Monday, 21 May 2012

If I Want to Whistle, I Whistle.

George Pistereau as Silviu.

Silviu, a young delinquent is about to be released from a young offenders institution located somewhere in the Rumanian countryside. Two things shape the last weeks of his detention. Firstly he discovers that his estranged mother has returned after eight years absence and intends to take his younger brother Marius, who he brought up single handily before his four-year prison sentence, back to Italy with her. The second is when an attractive young lady turns up at the prison to interview him for a sociology project as part of his release programme. Both these incidents combine to incite our naive young delinquent to act in a manner that will certainly affect his immediate prospects and more than likely the remainder of his life.

Ada Condeescu as Ana.
The tone of If I Want to Whistle, I Whistle (2010) brings to mind the grittiness and reality of the BBC’s original Play for Today format and the films of the British New Wave. This is underlined by the hand held camera work of Marius Panduru and using actual inmates via a drama workshop, who had to be transported under guard to the film set, played many of the supporting roles. Even the charismatic George Pistereanu had very little acting experience before he played the main character.  This casting adds greatly to the authentic feel of the threat of  violence that hangs over the movie, something that keeps you on tender hooks throughout the film.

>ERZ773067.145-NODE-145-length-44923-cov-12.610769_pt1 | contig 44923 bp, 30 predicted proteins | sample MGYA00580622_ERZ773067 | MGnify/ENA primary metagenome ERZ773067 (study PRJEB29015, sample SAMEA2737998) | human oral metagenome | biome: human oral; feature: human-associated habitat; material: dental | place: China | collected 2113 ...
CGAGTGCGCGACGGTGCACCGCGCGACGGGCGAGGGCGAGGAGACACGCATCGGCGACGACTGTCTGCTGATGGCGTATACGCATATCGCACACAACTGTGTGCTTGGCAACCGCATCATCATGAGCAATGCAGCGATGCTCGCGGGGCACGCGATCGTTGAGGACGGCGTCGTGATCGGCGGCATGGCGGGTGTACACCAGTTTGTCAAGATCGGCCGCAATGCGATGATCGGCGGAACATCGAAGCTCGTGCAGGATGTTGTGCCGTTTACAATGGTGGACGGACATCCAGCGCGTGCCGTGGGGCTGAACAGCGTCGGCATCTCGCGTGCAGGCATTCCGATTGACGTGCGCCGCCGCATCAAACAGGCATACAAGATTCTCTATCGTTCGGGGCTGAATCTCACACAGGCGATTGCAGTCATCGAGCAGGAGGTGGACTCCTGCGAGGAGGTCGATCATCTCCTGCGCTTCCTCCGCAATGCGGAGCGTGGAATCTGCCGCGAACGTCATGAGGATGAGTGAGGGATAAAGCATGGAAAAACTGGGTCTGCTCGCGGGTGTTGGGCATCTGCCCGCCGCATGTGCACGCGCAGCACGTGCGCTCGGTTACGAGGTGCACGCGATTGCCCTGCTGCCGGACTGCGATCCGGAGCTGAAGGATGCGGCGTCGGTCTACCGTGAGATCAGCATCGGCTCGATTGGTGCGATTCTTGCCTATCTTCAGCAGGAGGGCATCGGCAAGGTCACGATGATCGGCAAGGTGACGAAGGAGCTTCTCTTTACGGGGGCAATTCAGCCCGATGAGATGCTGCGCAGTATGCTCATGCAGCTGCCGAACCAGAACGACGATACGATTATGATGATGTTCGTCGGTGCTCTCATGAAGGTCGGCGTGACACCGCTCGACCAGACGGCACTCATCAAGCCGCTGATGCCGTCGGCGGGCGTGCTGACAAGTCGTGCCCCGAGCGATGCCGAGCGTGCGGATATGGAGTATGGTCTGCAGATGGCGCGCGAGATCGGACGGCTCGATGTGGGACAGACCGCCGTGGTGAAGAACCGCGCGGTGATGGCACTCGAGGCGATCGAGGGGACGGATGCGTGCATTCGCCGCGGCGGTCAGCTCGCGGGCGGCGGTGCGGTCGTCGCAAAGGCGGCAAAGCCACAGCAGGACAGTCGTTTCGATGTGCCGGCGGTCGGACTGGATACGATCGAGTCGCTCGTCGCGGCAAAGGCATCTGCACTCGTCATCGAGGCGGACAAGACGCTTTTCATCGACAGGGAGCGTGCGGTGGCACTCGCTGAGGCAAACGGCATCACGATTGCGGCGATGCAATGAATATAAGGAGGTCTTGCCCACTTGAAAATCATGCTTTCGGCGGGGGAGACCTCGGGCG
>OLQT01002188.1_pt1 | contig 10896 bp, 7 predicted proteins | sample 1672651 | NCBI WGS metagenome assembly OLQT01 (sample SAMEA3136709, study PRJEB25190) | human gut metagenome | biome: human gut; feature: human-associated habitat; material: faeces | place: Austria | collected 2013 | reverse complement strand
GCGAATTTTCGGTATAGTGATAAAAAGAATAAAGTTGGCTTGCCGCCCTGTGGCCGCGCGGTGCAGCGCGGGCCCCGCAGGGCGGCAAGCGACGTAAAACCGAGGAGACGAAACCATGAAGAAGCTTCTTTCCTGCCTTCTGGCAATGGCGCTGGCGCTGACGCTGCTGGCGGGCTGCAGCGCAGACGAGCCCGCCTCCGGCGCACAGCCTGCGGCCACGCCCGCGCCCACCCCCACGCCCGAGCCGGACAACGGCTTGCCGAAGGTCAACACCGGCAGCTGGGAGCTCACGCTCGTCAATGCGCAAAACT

Perhaps not quite up to the standard of Jacques Audiard award winning French prison drama A Prophet (2009) but certainly the equal of the Danish prison drama R (2010). Director Florin Serban’s film deservedly won a Silver Bear Grand Jury Award at the 2010 Berlin Film Festival. This is the sort of film that remains in your consciousness long after the closing credits .You may not come out of the cinema with a grin across your face but it’s a movie you will appreciate far more than the fantasy world of bringing fish to the desert or old people retiring to a sanitised India.  That’s not to say I have anything against a good fantasy film’s my problem is when they masquerade as something more and are not.

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